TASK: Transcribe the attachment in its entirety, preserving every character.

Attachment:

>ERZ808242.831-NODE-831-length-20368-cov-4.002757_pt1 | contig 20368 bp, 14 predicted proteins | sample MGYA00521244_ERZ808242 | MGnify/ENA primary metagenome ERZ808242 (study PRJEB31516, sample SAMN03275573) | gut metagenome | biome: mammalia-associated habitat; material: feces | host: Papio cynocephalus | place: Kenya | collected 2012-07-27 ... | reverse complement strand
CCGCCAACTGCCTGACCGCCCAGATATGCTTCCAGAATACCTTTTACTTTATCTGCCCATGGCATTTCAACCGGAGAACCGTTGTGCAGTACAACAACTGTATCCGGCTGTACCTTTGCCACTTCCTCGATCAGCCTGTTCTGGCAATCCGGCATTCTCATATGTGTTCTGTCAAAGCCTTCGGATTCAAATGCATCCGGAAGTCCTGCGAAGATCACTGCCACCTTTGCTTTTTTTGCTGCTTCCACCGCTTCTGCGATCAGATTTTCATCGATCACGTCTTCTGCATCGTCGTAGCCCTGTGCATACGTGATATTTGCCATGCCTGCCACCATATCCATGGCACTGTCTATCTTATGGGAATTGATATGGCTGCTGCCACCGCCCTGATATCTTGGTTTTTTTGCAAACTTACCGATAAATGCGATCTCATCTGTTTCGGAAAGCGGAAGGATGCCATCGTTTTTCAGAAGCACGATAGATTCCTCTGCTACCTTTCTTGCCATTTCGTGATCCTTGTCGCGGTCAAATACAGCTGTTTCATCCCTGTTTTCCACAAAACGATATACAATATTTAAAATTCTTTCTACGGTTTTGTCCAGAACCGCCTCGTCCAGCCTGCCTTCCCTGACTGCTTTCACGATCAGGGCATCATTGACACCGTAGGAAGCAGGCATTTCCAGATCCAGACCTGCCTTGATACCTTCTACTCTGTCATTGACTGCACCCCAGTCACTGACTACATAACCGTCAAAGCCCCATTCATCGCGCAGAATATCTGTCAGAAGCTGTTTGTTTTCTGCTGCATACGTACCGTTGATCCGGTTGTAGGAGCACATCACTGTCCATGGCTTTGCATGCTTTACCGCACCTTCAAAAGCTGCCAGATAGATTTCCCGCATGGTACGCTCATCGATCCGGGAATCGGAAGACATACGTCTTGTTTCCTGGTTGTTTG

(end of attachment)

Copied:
>ERZ808242.831-NODE-831-length-20368-cov-4.002757_pt1 | contig 20368 bp, 14 predicted proteins | sample MGYA00521244_ERZ808242 | MGnify/ENA primary metagenome ERZ808242 (study PRJEB31516, sample SAMN03275573) | gut metagenome | biome: mammalia-associated habitat; material: feces | host: Papio cynocephalus | place: Kenya | collected 2012-07-27 ... | reverse complement strand
CCGCCAACTGCCTGACCGCCCAGATATGCTTCCAGAATACCTTTTACTTTATCTGCCCATGGCATTTCAACCGGAGAACCGTTGTGCAGTACAACAACTGTATCCGGCTGTACCTTTGCCACTTCCTCGATCAGCCTGTTCTGGCAATCCGGCATTCTCATATGTGTTCTGTCAAAGCCTTCGGATTCAAATGCATCCGGAAGTCCTGCGAAGATCACTGCCACCTTTGCTTTTTTTGCTGCTTCCACCGCTTCTGCGATCAGATTTTCATCGATCACGTCTTCTGCATCGTCGTAGCCCTGTGCATACGTGATATTTGCCATGCCTGCCACCATATCCATGGCACTGTCTATCTTATGGGAATTGATATGGCTGCTGCCACCGCCCTGATATCTTGGTTTTTTTGCAAACTTACCGATAAATGCGATCTCATCTGTTTCGGAAAGCGGAAGGATGCCATCGTTTTTCAGAAGCACGATAGATTCCTCTGCTACCTTTCTTGCCATTTCGTGATCCTTGTCGCGGTCAAATACAGCTGTTTCATCCCTGTTTTCCACAAAACGATATACAATATTTAAAATTCTTTCTACGGTTTTGTCCAGAACCGCCTCGTCCAGCCTGCCTTCCCTGACTGCTTTCACGATCAGGGCATCATTGACACCGTAGGAAGCAGGCATTTCCAGATCCAGACCTGCCTTGATACCTTCTACTCTGTCATTGACTGCACCCCAGTCACTGACTACATAACCGTCAAAGCCCCATTCATCGCGCAGAATATCTGTCAGAAGCTGTTTGTTTTCTGCTGCATACGTACCGTTGATCCGGTTGTAGGAGCACATCACTGTCCATGGCTTTGCATGCTTTACCGCACCTTCAAAAGCTGCCAGATAGATTTCCCGCATGGTACGCTCATCGATCCGGGAATCGGAAGACATACGTCTTGTTTCCTGGTTGTTTG